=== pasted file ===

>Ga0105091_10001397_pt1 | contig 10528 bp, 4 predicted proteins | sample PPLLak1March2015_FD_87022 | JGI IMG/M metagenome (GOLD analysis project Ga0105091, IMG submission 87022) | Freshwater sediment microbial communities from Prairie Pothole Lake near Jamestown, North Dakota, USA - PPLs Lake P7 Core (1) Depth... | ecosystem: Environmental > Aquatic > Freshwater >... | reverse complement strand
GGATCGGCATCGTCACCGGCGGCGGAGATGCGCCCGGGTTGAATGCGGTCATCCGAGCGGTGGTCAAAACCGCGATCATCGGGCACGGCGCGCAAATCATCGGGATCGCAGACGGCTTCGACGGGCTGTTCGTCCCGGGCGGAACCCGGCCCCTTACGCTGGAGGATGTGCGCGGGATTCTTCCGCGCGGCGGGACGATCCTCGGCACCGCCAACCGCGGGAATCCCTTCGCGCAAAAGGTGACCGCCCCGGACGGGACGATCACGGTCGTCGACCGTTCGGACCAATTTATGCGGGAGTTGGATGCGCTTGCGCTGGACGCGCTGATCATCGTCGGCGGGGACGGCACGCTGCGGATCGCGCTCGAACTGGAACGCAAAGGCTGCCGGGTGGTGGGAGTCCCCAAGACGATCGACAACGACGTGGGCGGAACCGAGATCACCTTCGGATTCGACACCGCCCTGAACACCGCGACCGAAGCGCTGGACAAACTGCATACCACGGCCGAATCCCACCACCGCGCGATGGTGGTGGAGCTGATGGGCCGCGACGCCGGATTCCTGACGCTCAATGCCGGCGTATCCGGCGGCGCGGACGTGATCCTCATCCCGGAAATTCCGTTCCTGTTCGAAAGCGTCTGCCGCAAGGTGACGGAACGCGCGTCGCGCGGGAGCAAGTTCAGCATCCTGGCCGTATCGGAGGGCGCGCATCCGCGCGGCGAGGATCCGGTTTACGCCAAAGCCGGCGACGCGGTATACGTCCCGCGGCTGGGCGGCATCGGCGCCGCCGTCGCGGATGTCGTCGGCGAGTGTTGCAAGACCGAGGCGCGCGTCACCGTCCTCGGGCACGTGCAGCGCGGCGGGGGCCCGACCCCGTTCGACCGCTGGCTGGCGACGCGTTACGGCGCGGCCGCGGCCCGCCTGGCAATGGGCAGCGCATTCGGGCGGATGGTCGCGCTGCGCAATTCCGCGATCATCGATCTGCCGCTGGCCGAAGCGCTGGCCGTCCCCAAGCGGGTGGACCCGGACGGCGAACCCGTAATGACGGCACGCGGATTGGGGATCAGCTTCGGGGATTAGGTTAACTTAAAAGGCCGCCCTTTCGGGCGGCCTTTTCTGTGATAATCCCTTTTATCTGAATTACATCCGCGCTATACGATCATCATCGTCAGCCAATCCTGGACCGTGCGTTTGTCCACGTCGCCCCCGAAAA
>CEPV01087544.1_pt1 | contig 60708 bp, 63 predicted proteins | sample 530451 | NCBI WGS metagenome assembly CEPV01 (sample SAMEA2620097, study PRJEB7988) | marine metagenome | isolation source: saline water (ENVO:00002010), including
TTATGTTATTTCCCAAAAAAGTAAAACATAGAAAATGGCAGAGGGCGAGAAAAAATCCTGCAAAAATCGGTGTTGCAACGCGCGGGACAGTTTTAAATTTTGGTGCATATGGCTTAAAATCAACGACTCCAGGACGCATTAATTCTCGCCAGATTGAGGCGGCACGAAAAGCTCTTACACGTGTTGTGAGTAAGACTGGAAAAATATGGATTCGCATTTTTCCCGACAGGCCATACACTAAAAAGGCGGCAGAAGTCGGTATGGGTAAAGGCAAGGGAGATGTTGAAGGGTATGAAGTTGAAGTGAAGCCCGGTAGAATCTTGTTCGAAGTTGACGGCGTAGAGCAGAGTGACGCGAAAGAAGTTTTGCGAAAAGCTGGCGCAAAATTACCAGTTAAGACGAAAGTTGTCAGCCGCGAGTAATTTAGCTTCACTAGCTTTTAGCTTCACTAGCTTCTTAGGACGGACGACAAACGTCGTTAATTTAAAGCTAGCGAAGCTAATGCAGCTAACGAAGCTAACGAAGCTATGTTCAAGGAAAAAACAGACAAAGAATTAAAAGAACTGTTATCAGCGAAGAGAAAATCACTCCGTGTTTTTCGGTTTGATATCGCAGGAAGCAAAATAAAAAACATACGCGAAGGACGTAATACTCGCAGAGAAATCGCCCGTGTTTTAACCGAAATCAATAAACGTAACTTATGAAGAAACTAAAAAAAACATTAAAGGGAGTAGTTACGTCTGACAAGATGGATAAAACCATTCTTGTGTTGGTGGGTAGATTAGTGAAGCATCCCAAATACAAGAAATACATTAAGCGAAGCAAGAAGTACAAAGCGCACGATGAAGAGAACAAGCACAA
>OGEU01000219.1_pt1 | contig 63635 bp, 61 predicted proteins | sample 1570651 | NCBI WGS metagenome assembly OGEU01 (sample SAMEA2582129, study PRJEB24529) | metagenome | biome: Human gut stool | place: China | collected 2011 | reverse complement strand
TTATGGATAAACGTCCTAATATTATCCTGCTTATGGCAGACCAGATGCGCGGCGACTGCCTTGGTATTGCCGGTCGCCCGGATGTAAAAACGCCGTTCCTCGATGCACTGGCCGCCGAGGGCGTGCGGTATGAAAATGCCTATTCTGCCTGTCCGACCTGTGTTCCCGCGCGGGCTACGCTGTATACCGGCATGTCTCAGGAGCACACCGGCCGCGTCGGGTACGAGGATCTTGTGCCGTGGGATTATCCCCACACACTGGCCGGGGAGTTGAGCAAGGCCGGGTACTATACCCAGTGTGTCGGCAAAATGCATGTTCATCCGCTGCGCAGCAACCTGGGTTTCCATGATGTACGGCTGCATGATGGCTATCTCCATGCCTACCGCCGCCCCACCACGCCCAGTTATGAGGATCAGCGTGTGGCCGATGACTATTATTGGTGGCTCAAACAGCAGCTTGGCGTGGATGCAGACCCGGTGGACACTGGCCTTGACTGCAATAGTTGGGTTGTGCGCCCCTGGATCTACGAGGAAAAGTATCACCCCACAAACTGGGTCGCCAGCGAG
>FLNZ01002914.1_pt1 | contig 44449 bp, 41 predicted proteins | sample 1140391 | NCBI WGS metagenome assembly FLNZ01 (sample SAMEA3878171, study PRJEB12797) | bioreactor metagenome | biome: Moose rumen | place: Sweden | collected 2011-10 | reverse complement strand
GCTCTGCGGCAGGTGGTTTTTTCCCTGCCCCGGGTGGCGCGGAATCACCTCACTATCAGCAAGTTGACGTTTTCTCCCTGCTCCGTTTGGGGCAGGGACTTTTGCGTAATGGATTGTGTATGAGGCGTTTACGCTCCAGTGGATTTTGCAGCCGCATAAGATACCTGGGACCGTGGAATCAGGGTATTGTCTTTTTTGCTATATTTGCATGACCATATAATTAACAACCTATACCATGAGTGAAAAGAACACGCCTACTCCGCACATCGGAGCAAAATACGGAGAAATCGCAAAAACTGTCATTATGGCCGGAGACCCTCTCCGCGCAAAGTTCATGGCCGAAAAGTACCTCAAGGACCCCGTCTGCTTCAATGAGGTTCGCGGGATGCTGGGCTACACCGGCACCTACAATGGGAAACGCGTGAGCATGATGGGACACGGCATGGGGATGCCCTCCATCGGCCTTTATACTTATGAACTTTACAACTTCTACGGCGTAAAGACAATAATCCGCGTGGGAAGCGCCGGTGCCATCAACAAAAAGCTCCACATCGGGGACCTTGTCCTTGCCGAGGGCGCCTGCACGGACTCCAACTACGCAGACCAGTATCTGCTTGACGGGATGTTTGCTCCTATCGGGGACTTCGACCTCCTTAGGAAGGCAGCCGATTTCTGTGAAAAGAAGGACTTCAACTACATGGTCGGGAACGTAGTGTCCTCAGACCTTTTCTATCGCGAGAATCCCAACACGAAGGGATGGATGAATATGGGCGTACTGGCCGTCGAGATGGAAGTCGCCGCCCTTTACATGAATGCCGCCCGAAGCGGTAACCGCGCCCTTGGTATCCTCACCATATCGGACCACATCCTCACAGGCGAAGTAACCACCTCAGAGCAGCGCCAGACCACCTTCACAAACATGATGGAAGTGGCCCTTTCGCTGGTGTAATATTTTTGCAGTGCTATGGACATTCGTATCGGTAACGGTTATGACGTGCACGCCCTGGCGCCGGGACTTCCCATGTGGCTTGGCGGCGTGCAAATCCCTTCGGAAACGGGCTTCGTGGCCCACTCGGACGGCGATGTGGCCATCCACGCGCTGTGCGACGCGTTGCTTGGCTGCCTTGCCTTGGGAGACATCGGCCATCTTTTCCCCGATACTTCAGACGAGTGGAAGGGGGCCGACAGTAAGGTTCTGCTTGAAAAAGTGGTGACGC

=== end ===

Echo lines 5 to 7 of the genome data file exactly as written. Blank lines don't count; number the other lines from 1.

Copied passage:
>OGEU01000219.1_pt1 | contig 63635 bp, 61 predicted proteins | sample 1570651 | NCBI WGS metagenome assembly OGEU01 (sample SAMEA2582129, study PRJEB24529) | metagenome | biome: Human gut stool | place: China | collected 2011 | reverse complement strand
TTATGGATAAACGTCCTAATATTATCCTGCTTATGGCAGACCAGATGCGCGGCGACTGCCTTGGTATTGCCGGTCGCCCGGATGTAAAAACGCCGTTCCTCGATGCACTGGCCGCCGAGGGCGTGCGGTATGAAAATGCCTATTCTGCCTGTCCGACCTGTGTTCCCGCGCGGGCTACGCTGTATACCGGCATGTCTCAGGAGCACACCGGCCGCGTCGGGTACGAGGATCTTGTGCCGTGGGATTATCCCCACACACTGGCCGGGGAGTTGAGCAAGGCCGGGTACTATACCCAGTGTGTCGGCAAAATGCATGTTCATCCGCTGCGCAGCAACCTGGGTTTCCATGATGTACGGCTGCATGATGGCTATCTCCATGCCTACCGCCGCCCCACCACGCCCAGTTATGAGGATCAGCGTGTGGCCGATGACTATTATTGGTGGCTCAAACAGCAGCTTGGCGTGGATGCAGACCCGGTGGACACTGGCCTTGACTGCAATAGTTGGGTTGTGCGCCCCTGGATCTACGAGGAAAAGTATCACCCCACAAACTGGGTCGCCAGCGAG
>FLNZ01002914.1_pt1 | contig 44449 bp, 41 predicted proteins | sample 1140391 | NCBI WGS metagenome assembly FLNZ01 (sample SAMEA3878171, study PRJEB12797) | bioreactor metagenome | biome: Moose rumen | place: Sweden | collected 2011-10 | reverse complement strand